My Name: Nichelle Lee Gilbert, Lee is important because my father was Tommy Lee Gilbert– an offering of his own name to his baby girl. He also named me after Nichelle Nichols, Captain Uhura. Nichols was the first African American woman to play a lead role on television and my father believed I would accomplish many firsts.
ANYTHING Tricia Hersey PERIODT Honor, Love, Trust, Respect BLACK WOMEN! #thenapministry #napbishop
Connection with community and building relationships. I believe that when you sit in relationship, in storytelling with community, you not only learn more about them, you learn more about yourself. It is through relationships that closeness and similarities are discovered and unwrapped. You realize that your experience, your struggle, your rise aligns to one another. I feel a profound calling to deepen those connections, as we strive toward systems-level change.
The soundness of mind to understand that race is a social construct, it is a fabrication meant to oppress entire groups of people, assigning different meaning and value. The lens to approach dismantling white supremacy as a multi-racial coalition owning that power and leadership are within us, and together we rise. It means bold and difficult strides, self-examination and narrative shifting that places communities of color at the helm of the change they articulate for themselves and their families. It means radical self-love and root work, accountability and discomfort and the audacity to burn down what does not serve us.
“We work alongside community – community are the drivers of change and effectively advocates on its own behalf,” says Nichelle Lee Gilbert, associate director for Partnership for Community Action (PCA). “Community are the true experts when it comes to knowing what they and their families need to thrive.”
Still, the voices of many New Mexico families all too often go unheard in the conversations that affect them the most and that’s why PCA’s mission to build community power is so important. “It is that power, those deep relationships and stories that guide this work, and what’s happening here is an integration of supports …,” says Gilbert. These supports she describes is what PCA offers as two-generational for both children and parents, where parents can access job training, business resources and policy information, while their children receive high-quality, dual language early childhood education.
PCA has spent 30 years building power in communities, connecting families to leadership and advocacy opportunities that support policy and system levels change. PCA focuses on critical community issues like education, economic sustainability, health equity and immigrant rights.
As a biracial woman, Gilbert’s voice, leadership and core values are an intricate part of PCA’s work. From her very first day, she felt that she was seen, heard and valued. Now for Gilbert, PCA is home.
“I remember Javier, our executive director, saying to me, ‘we want to hear your perspective and strategic concepts for economic empowerment for women – all people, all families – especially for people of color.’ I feel emboldened to share my story and my ideas,” Gilbert shares.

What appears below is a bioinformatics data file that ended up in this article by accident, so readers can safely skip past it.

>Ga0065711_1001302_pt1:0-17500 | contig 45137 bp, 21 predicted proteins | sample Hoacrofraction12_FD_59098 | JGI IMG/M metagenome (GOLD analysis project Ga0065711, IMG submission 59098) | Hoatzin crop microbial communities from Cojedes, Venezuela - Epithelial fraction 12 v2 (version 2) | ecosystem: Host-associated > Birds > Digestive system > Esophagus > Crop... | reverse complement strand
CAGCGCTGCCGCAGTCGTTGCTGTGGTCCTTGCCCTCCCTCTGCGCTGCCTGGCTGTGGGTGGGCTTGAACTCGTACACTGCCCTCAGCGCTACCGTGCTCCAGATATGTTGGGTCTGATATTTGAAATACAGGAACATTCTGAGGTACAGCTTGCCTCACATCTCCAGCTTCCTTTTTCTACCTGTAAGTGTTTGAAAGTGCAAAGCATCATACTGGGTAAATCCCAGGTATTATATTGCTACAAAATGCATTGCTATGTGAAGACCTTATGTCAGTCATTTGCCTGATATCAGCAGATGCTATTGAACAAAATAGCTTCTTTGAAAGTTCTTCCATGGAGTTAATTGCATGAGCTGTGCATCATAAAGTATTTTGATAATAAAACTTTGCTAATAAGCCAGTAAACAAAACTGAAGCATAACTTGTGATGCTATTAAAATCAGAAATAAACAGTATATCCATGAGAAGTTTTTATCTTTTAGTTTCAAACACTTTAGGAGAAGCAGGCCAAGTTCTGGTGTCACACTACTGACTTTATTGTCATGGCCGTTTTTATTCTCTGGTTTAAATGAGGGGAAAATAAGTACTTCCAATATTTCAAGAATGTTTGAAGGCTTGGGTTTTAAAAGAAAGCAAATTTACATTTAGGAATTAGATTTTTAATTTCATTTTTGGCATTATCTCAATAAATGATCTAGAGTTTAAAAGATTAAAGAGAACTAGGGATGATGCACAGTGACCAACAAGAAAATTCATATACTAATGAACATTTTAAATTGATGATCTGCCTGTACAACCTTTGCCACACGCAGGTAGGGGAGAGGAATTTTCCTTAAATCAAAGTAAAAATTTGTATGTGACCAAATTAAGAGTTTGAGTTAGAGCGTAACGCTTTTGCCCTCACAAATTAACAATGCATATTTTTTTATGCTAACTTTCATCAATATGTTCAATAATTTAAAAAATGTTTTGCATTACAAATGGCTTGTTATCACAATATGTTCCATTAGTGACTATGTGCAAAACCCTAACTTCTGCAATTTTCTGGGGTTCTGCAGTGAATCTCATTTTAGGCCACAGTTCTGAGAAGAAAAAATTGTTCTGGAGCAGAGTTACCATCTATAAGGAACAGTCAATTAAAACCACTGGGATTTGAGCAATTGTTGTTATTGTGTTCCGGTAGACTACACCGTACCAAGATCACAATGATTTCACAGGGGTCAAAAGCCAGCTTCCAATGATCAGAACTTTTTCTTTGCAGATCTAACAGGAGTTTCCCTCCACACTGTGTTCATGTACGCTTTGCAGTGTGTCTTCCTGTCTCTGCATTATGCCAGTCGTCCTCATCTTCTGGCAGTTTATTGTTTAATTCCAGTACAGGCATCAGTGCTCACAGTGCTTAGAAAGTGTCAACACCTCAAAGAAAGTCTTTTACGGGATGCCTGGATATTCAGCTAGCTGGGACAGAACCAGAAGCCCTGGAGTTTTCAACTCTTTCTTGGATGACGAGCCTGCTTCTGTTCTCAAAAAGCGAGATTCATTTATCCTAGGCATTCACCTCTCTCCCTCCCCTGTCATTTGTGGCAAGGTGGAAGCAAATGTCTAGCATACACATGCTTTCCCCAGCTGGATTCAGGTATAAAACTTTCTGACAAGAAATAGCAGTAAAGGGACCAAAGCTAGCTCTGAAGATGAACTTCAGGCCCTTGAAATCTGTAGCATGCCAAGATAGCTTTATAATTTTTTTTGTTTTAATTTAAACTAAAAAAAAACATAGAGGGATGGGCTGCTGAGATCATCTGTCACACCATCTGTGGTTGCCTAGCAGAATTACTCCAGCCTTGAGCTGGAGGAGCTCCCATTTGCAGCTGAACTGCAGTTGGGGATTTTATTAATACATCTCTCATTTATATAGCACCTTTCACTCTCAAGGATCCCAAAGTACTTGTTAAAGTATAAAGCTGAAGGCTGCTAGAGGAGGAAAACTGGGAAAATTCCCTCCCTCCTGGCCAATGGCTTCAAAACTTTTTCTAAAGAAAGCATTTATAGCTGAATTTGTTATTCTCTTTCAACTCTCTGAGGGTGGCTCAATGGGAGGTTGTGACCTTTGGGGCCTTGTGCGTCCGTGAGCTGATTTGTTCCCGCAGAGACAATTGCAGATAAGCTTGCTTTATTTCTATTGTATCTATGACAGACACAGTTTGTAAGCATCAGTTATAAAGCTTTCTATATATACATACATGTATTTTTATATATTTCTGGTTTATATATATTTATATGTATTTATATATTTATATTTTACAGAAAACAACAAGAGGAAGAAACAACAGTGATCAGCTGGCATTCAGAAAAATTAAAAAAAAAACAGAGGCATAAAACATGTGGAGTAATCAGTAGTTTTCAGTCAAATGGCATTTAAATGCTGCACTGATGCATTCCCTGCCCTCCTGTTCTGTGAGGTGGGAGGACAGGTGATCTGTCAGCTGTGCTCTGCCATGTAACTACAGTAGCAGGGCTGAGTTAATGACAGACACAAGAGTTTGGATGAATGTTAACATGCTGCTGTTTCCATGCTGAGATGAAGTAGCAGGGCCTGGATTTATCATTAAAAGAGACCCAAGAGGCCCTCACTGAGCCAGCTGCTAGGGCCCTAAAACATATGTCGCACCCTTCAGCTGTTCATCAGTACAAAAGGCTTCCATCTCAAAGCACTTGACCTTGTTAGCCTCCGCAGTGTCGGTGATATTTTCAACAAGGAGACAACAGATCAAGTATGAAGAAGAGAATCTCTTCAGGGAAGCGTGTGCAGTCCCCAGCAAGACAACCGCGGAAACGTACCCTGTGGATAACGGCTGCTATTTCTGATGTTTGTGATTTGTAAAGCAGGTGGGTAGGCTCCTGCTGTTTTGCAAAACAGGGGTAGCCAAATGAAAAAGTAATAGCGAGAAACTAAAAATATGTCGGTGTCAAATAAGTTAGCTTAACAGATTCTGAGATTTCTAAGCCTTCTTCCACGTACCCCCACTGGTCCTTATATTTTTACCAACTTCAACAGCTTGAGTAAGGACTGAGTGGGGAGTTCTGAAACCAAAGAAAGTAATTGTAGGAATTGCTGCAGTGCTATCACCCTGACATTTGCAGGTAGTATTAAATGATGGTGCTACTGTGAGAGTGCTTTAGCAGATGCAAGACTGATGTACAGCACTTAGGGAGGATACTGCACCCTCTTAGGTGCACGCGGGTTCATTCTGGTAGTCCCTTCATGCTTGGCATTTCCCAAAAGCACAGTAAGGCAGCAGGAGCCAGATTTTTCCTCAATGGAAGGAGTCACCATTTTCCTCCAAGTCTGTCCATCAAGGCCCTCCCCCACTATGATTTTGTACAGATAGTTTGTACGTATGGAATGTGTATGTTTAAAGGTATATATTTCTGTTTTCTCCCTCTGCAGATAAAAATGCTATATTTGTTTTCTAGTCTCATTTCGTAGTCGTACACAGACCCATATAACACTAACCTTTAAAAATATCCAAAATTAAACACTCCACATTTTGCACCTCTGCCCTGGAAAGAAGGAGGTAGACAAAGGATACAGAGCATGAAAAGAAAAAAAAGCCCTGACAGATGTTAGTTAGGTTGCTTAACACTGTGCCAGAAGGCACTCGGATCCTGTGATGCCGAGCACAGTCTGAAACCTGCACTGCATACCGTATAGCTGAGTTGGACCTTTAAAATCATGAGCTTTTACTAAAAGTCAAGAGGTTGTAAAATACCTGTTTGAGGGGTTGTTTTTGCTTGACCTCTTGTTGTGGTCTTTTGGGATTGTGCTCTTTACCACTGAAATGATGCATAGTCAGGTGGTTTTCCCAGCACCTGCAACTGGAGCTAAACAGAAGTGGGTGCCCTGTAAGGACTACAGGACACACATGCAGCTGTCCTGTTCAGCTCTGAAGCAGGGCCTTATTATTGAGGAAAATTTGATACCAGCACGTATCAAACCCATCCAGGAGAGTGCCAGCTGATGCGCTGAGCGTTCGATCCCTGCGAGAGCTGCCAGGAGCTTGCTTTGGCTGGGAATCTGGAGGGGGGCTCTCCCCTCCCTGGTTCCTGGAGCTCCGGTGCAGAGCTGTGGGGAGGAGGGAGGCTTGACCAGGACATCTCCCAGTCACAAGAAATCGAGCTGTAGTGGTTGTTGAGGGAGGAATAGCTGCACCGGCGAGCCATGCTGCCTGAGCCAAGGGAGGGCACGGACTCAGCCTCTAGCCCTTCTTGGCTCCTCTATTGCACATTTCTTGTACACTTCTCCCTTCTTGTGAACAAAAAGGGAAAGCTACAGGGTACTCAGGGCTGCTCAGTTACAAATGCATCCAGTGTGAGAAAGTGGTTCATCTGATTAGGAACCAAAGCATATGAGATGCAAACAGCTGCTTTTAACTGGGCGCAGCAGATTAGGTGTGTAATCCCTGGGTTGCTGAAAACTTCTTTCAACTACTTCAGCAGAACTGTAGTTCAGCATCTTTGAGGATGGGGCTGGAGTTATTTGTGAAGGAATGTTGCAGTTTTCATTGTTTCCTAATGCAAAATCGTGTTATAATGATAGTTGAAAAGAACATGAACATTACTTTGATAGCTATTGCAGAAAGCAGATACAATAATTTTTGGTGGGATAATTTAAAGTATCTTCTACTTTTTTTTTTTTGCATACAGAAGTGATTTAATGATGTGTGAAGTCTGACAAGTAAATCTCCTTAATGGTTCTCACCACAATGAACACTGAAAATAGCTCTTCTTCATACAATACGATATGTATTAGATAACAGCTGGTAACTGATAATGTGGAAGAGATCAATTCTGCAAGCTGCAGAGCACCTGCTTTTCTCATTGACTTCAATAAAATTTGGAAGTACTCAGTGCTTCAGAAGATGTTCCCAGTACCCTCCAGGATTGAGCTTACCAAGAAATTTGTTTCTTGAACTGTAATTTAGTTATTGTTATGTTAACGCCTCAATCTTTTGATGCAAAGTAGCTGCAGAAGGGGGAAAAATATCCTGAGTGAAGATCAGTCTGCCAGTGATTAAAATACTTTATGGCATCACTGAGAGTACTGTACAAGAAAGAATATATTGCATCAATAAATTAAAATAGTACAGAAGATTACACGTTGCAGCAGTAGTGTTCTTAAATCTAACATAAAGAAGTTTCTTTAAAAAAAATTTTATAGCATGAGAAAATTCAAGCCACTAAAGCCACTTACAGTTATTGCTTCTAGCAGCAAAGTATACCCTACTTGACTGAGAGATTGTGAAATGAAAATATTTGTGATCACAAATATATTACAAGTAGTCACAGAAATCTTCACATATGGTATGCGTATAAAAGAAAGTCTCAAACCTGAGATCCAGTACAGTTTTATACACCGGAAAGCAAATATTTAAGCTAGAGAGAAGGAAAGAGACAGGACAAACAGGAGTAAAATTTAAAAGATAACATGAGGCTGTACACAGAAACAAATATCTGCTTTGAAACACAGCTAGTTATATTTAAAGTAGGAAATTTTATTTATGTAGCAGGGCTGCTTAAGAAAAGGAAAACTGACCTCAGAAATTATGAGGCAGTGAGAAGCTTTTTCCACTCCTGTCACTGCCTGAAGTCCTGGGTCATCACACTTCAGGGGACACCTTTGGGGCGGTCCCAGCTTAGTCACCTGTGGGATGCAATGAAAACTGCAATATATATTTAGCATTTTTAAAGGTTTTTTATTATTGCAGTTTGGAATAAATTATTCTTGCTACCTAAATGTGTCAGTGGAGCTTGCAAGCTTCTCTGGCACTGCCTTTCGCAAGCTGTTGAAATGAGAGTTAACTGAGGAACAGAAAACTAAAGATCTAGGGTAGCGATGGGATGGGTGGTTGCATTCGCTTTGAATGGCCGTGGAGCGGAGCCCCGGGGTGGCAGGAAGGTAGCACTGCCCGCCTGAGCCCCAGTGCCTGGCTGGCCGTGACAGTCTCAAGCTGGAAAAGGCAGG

An economic dream for community, centered on their own beliefs and values
One of PCA’s most recent projects is a two-acre commercial campus with a 17,000 square foot facility that will house the Social Enterprise Center in Albuquerque’s South Valley. Staff at PCA and Southwest Creations Collaborative call this economic development project their “liberation project.”
“It’s a restorative economic project with catalytic power,” says Gilbert.
In 2015, PCA envisioned a redevelopment project centered on racial equity in Albuquerque’s South Valley, a community that has been divested from for generations. Through thoughtful and intentional community engagement with local residents, the idea of the Social Enterprise Center (SEC) was born with support from the W.K. Kellogg Foundation and multiple public/private partnerships.
“Understanding that investments in human capital are critical to economic prosperity, we see this project as a place of racial healing and transformation in terms of developing economic and human capital. We knew the concrete slab and steel frame would not capture the magic, energy and economic liberation that was going happen on the inside and that’s what drove our perseverance to see this community development project through during some very difficult times throughout the COVID-19 pandemic.”
Gilbert goes on to explain that when the doors open in early 2022, the beliefs and values of community will be etched into the building.
The Social Enterprise Center will feature:
- Textile manufacturing facility – Southwest Creations Collaborative – an all women directed and employed business that produces ornate pillows, bedding and clothing for national companies such as West Elm and Clarion, as well as local businesses like Ten Thousand Waves
- Family/community training center
- Business center and educational support services (banking, cooperative capital loans) for low-income families
- High-quality dual-language early learning center (phase two)
- Healthy food-based business (phase two)
Creating a place where families can come together to innovate, work and grow
A community-conceived social enterprise model, projected to employ 70 or more people on a family-friendly campus in the heart of the South Valley, will no doubt transform an entire community and ideas about what community economic support models can do for New Mexico and around the country.